House Made of Dawn by N. Scott Momaday[WC1] . [WC1]House Made of Dawn is a 1968 novel by N. Scott Momaday, widely credited as leading the way for the breakthrough of Native American literature into the mainstream. It was awarded the Pulitzer Prize for Fiction in 1969, and has also been noted for its significance in Native American anthropology.[2]

Galleria de la Raza: Founded in 1970, Galería de la Raza | Studio 24 is a non-profit dedicated to promoting Xicanx/Latinx art and culture. Our "creative place keeping" ethos is rooted in social inclusion and justice, where community arts are central to navigating the complex intersection of urban development, social inequality, affordable housing, and the historical-cultural legacies of communities of color.

Cornerstone.Theater: Cornerstone Theater Company collaborates with communities. Our work reflects complexity, disrupts assumptions, welcomes difference, and amplifies joy. We aim to advance a more compassionate, equitable, and just world.

"rasquache.": Rasquache is a term of Mesoamerican Nahuatl origin which initially had a negative connotation in Mexico as being an attitude that was lower class, impoverished and having bad taste. This definition was later redefined by Mexican and Chicano art movement, Rasquachismo, transforming social and economic instabilities into a style and a positive creative attitude.

Creative Capital:Creative Capital is a nonprofit organization that has awarded more than $50 million to artists for the creation of groundbreaking new work in the visual arts, performing arts, literature, film, technology, and multidisciplinary practices, including socially-engaged work in all forms. We also provide professional development programs, networking opportunities, and educational resources for arts communities around the world.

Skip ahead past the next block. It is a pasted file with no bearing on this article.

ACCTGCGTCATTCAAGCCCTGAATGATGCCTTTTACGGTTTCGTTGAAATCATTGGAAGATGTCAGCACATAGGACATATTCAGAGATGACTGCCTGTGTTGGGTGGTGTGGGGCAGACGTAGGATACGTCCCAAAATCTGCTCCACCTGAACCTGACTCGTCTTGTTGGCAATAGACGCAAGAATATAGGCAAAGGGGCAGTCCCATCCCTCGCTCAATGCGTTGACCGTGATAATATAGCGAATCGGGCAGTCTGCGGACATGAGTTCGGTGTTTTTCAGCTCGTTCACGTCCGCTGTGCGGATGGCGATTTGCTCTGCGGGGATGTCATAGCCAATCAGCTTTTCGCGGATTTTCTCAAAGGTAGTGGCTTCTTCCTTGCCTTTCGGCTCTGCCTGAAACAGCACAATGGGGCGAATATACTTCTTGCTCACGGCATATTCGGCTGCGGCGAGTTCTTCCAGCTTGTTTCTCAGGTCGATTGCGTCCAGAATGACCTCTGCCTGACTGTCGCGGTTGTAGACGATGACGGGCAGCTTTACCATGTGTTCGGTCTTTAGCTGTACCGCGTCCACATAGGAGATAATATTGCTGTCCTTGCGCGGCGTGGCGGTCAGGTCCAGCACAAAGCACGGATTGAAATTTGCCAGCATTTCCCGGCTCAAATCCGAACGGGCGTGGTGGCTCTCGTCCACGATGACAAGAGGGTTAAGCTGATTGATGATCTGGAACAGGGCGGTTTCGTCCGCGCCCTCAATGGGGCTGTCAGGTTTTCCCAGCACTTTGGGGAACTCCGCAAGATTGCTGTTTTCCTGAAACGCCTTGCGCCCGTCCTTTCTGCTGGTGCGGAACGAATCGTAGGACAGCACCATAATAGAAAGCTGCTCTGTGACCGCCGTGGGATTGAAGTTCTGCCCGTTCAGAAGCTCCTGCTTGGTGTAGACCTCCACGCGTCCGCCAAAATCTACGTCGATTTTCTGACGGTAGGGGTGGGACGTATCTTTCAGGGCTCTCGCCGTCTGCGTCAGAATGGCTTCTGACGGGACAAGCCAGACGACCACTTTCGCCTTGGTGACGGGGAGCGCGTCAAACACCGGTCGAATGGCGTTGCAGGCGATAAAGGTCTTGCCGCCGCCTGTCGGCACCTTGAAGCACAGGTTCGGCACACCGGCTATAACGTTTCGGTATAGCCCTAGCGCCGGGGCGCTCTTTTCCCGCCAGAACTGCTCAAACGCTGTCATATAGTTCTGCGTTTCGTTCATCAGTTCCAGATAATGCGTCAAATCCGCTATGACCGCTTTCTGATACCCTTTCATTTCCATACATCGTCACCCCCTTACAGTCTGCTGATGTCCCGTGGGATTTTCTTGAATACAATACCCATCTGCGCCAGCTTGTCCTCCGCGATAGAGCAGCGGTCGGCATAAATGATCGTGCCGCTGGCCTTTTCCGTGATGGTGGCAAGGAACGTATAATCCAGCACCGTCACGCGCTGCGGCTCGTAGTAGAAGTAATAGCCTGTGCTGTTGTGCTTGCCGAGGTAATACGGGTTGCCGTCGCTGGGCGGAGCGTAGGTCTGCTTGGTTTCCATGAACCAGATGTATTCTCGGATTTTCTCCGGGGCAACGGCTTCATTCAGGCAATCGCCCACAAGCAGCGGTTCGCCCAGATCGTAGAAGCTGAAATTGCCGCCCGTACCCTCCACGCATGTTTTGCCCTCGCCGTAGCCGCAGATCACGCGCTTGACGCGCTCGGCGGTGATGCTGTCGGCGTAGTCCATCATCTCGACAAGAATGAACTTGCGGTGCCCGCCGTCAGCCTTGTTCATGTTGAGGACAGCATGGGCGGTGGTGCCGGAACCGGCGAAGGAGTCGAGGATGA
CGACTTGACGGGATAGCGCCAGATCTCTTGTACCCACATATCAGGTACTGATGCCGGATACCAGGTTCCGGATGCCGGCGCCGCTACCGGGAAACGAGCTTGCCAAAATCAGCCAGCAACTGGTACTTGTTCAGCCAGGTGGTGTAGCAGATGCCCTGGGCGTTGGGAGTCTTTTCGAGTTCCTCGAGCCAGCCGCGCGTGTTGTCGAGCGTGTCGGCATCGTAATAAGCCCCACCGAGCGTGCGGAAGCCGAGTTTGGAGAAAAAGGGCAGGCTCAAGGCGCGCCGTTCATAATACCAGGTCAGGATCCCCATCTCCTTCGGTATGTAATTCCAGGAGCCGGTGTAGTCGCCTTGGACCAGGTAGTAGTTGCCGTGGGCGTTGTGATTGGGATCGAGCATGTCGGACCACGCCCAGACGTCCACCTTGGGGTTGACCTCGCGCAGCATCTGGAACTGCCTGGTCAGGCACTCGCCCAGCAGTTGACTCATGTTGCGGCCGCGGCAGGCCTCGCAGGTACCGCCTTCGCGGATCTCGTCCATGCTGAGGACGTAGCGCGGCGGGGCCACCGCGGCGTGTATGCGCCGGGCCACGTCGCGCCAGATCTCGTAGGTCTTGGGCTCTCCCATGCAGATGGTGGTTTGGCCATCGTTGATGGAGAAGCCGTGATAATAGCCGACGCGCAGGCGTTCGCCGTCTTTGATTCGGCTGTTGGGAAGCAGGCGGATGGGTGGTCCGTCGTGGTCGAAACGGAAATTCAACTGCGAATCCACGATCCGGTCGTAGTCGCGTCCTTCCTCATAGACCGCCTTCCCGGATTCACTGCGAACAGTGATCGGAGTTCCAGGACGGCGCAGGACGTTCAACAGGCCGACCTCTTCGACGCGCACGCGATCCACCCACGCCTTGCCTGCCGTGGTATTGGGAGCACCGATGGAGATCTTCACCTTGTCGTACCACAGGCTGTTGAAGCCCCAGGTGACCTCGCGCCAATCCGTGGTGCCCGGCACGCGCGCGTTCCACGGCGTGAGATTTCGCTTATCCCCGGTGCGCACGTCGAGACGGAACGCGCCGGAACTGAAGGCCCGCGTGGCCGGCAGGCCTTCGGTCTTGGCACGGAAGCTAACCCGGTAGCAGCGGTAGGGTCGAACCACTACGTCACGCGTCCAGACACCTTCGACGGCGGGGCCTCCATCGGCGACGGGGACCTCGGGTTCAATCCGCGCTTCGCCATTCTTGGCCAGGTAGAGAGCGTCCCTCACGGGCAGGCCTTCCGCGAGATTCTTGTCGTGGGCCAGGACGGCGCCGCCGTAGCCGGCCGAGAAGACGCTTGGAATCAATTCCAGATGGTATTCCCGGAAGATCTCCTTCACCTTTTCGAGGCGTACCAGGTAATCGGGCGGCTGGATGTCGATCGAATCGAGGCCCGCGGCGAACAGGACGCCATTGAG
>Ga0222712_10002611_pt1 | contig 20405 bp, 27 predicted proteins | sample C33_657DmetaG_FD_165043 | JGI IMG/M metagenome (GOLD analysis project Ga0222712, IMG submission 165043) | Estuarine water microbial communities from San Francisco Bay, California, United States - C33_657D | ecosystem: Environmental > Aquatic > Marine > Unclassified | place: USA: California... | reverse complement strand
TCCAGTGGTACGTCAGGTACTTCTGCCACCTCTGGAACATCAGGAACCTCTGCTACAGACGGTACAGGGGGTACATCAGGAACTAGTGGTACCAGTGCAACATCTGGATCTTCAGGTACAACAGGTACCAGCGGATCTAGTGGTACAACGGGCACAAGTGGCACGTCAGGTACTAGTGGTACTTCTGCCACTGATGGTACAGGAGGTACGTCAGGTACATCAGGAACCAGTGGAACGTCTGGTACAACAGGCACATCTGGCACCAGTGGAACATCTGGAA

Diabetes of Democracy: Awarded the 2011 Arts and Humanities Seed Grant funded jointly by the Institute for Humanities Research  and the Herberger Institute Research Center in the Herberger Institute for Design and the Arts Diabetes for Democracy in South Phoenix examines the efficacy of the arts—specifically theatrical performance—in changing the dietary attitudes and behaviors of young people at higher risk for chronic diseases like diabetes.

Suzanne Lacy: Suzanne Lacy is renowned as a pioneer in socially engaged and public performance art. Her installations, videos, and performances deal with sexual violence, rural and urban poverty, incarceration, labor and aging. Lacy’s large-scale projects span the globe, including England, Colombia, Ecuador, Spain, Ireland and the U.S. 

Comic Relief[WC1] , [WC1]Comic Relief is a major charity based in the UK, with a vision of a just world, free from poverty.The organization's mission is to drive positive change through the power of entertainment.

Up in Smoke: Up in Smoke is a 1978 American buddy stoner comedy film directed by Lou Adler and starring Cheech Marin, Tommy Chong, Edie Adams, Strother Martin, Stacy Keach, and Tom Skerritt. It is Cheech & Chong's first feature-length film. While negatively received upon its release, Up in Smoke grossed over $104 million, is credited with establishing the stoner film genre, and is now considered a cult classic.

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Bridges Translations and Change: Art as Infrastructure in 21st Century America.: (1992) The essay was presented as a plea to America’s cultural community to get off the sidelines and join the fray. Atthattime,I(along with many others) asserted that what some were calling a “new world order” was in fact anew world condition--- that the recent spate of tumultuous events was not an unusual spike on the Richter scale of human affairs, but rather, a natural symptom of a globe that was in a perpetual state of accelerating change

Transcripts

Robert Farid Karimi – Building Bridges

[:

H: Hello